They hail from small towns in Texas, Ohio, Indiana, New Hampshire, Kentucky and Mississippi, from Chicago, New York and Manchester, England to South Africa and Italy. And they all want to be filmmakers, so much so they’ve put their lives and day jobs on hold to compete for a $1 million development deal with DreamWorks on the Fox reality-competition series “On the Lot,” produced by Mark Burnett and Steven Spielberg.
We know how much they want it because, to a contestant, they all gushed variations on the same theme in the first few minutes of the premiere episode. "I want to direct! I love movies! I’ve wanted to direct since I was a kid! I love movies! This is my big break! This is my big shot! I love movies! I want to be a director!" You get the idea. If not, hop over to the show's Web site.
“On the Lot” received more than 12,000 submissions from 33 countries from wannabe helmers. From that heap of homemade short-film submissions and passionate cover letters, producers gleaned 50 worthy contestants to vie for that development deal, and someday, perhaps even a good table at the Grill.
The premiere episode opened with the nifty 50 taking the tram-tour of the Universal Studios lot — which seemed kind of a funny choice because DreamWorks is now owned by Paramount Pictures and “On the Lot” is a Fox show, but the truth is they have the best trams at Universal this side of Disneyland. So the tour guide takes them on to the Universal backlot where they run in to the show’s oh-so-perky host Chelsie Handler.
Handler promises them that the challenges producers have in store for the contestants will separate “the good directors from the truly special ones.” And then she informs them they’re about to get on the “On the Lot” bus and head to downtown Los Angeles’ famed Biltmore Hotel.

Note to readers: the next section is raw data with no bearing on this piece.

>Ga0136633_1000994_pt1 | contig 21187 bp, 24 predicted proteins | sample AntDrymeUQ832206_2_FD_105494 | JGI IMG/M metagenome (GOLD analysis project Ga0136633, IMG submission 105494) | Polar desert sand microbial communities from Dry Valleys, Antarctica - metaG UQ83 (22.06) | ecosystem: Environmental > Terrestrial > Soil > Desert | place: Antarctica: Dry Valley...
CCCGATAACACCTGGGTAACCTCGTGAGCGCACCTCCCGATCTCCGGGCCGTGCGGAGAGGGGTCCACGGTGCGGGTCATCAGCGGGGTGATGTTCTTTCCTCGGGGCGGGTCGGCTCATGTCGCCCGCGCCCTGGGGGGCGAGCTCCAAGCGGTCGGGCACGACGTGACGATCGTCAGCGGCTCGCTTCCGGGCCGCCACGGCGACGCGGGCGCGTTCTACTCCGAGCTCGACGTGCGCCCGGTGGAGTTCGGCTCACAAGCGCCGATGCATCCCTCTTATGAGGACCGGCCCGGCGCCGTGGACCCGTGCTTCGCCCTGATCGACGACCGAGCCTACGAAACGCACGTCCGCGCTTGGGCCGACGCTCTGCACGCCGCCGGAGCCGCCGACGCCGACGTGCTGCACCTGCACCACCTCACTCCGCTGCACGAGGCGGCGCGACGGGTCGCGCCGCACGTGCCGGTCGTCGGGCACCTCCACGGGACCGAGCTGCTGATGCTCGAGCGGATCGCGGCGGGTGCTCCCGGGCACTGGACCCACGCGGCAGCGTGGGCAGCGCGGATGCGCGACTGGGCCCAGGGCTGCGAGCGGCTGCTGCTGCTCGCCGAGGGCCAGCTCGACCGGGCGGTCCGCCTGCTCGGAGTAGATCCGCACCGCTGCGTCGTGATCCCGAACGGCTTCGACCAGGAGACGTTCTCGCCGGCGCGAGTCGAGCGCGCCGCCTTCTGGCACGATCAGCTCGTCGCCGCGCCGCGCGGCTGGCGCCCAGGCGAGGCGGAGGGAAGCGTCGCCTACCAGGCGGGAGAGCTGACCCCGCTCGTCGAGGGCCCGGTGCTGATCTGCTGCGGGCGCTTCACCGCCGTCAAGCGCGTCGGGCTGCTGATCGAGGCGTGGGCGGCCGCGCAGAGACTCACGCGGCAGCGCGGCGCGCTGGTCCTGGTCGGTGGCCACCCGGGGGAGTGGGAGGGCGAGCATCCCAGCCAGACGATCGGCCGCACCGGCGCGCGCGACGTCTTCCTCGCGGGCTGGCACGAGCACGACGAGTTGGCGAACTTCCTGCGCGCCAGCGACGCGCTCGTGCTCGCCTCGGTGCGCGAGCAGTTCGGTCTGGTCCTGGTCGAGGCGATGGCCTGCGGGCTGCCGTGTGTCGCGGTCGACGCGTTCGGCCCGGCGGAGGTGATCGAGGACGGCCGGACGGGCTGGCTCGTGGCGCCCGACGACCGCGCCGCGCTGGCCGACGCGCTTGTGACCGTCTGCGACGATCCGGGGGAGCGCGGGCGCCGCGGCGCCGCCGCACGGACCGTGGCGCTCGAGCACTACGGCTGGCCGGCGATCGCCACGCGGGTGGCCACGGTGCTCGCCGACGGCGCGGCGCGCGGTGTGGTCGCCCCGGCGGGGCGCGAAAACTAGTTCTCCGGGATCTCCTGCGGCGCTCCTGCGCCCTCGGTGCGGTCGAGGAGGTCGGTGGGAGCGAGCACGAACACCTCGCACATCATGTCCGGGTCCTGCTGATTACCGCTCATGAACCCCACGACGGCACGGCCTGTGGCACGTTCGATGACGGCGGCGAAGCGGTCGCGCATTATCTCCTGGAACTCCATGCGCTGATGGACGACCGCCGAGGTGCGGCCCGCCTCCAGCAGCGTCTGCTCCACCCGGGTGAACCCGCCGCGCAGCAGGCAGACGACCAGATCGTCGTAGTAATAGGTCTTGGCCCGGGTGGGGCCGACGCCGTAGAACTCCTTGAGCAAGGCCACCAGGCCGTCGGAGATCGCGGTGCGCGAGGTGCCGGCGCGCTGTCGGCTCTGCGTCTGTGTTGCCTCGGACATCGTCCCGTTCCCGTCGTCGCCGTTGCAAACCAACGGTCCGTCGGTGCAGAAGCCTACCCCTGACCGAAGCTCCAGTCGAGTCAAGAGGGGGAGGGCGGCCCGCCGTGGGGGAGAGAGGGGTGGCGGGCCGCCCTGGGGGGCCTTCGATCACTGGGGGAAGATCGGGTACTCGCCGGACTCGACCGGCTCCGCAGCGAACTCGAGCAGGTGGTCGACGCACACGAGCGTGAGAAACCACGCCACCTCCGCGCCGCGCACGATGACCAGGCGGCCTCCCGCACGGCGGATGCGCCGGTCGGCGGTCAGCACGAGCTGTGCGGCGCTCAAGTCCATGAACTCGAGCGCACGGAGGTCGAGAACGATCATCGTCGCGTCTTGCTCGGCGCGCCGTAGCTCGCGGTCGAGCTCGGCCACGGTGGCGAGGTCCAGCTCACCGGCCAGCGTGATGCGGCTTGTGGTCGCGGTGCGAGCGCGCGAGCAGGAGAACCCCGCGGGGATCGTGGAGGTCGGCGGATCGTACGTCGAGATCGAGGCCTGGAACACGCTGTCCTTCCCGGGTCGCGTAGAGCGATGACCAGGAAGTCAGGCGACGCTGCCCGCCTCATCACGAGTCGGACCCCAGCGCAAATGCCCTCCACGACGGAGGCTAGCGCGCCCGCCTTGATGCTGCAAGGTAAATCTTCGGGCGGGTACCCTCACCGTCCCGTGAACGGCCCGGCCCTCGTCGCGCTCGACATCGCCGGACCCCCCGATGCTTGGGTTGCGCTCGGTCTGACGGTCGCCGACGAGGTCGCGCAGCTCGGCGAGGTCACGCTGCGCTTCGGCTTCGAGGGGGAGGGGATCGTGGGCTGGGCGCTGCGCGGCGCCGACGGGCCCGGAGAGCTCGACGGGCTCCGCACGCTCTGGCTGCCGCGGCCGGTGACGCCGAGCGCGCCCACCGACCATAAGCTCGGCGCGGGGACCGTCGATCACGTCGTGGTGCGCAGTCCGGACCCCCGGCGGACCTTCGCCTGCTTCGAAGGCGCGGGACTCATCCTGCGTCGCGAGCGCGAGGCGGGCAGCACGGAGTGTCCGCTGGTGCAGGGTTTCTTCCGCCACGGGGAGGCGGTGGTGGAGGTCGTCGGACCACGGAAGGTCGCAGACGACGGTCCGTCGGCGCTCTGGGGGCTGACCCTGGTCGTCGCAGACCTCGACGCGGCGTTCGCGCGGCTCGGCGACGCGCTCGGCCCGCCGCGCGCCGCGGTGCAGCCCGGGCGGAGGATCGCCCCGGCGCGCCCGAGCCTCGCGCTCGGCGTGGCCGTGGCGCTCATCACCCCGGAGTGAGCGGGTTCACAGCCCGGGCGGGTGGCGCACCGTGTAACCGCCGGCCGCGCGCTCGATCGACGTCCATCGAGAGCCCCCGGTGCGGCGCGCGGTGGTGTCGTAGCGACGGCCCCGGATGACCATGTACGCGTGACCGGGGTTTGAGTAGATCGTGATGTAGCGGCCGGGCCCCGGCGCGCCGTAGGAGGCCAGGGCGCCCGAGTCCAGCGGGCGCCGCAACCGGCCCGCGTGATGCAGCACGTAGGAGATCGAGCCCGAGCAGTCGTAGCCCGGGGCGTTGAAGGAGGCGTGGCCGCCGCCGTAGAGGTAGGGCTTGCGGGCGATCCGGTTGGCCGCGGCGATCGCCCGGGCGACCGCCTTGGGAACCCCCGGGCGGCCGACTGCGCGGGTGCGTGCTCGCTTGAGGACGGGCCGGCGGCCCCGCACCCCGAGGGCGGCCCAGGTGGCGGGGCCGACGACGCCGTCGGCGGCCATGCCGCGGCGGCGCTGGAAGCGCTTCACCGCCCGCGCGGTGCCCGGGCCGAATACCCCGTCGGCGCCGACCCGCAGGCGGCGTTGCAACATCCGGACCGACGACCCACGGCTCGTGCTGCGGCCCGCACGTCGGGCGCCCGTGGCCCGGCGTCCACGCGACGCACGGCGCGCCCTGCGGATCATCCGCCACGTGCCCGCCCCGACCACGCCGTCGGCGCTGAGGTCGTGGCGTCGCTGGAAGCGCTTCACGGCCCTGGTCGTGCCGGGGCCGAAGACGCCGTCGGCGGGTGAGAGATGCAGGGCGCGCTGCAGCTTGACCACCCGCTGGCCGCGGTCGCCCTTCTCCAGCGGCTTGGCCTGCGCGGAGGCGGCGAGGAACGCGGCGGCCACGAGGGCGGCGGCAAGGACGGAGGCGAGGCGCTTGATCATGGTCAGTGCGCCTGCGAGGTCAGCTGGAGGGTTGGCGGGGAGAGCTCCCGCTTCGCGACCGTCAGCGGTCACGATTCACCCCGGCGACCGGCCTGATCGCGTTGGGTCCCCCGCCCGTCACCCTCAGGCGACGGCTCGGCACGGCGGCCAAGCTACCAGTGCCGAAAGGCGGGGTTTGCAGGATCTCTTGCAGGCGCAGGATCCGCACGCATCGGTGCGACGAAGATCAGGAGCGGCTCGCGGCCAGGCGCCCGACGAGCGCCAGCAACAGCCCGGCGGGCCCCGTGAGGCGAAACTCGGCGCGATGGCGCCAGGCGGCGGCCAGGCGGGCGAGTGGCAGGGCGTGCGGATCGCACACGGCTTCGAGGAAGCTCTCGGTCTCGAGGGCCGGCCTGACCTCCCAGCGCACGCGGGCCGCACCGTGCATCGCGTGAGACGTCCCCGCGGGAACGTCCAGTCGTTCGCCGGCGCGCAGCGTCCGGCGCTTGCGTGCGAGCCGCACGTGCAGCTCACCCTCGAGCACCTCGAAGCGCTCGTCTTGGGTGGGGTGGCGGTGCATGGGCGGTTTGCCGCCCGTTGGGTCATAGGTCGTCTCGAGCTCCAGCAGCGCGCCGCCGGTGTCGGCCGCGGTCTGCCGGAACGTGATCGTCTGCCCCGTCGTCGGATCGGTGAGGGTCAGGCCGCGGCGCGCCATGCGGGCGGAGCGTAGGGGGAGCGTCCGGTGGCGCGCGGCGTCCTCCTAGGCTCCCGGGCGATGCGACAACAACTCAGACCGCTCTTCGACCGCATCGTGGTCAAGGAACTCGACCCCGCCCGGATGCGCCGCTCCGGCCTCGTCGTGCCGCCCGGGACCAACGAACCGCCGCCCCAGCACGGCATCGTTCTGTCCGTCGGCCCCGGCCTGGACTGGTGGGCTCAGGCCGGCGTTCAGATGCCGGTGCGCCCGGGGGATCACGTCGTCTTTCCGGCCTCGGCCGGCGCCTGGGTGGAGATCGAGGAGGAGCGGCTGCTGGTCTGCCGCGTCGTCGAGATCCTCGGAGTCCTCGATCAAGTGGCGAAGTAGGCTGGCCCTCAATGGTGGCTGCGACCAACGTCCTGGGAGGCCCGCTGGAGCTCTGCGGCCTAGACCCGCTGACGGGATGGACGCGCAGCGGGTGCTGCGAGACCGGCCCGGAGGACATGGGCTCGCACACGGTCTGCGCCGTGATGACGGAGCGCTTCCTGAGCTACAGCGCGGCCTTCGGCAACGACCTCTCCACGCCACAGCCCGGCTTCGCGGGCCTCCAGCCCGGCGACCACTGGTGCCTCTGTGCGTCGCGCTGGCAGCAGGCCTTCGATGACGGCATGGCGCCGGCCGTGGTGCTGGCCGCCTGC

After a bit of oohing and ahhhing over the Biltmore’s distinctive architecture and palatial lobby -- surely that was spontaneous -- contestants are ushered into a large screening room where they come fact to face with the three-judge panel of Carrie Fisher, Garry Marshall and Brett Ratner.
“Princess Leia is 10-feet away from me right now!” exclaims one male contestant who clearly toted a “Star Wars” lunch box when he was in the third grade. The pitches to turn these one-liners into features have to be made first thing in the morning before the judges. The judges stress to the contestants how important it is to be prepared, have the beginning, middle and end of the story well thought out and most of all, be confident and practice all night in the hallways of the Biltmore.
The team of Marty (pictured far right, holding notepad), Jeff and Trevor are at each other’s throats. Marty and Jeff seem to both be trying to prove that they know more about film than the others as they try to make a film about a man tries to have his wife killed.
Ratner introduces himself with a line he’s heard a thousand times. “I’ve seen every one of your films, and you’ve done incredible work,” he says. “I’m very proud of you.” The degree of star-struck-ness in the room has hit a narcotic level. Nobody bothers to ask how Ratner could possibly be proud of people he's just met, but..
Fisher does most of the talking for the judges. She tries to get the contestants fired up for their first challenge. The have only 12 hours to develop a full-blown pitch for a feature film based on one of five randomly distributed loglines that contestants find under their chair in an envelope. Each of the contestants gets one of the following loglines:
1) A slacker applies to join the CIA as a joke and gets accepted;
2) A man watching TV sees his face on the screen described as a man who’s wanted or missing;
3) A mouse kidnapped to be a lab rat has to plot his great escape;
4) A priest meets the woman of his dreams before his is ordained;
5) A crate from a military base is accidentally delivered to a house in suburbia.
At this point in the show, with so many contestants, it’s hard to keep track of who’s who. But some emerge as standouts, like Michael McClain, of Indiana, who's dressed in the suit-and-tie garb of every talent agency mailroom slave in Hollywood. He’s the first one we see go before the judges with his pitch, and it isn’t pretty. He chokes.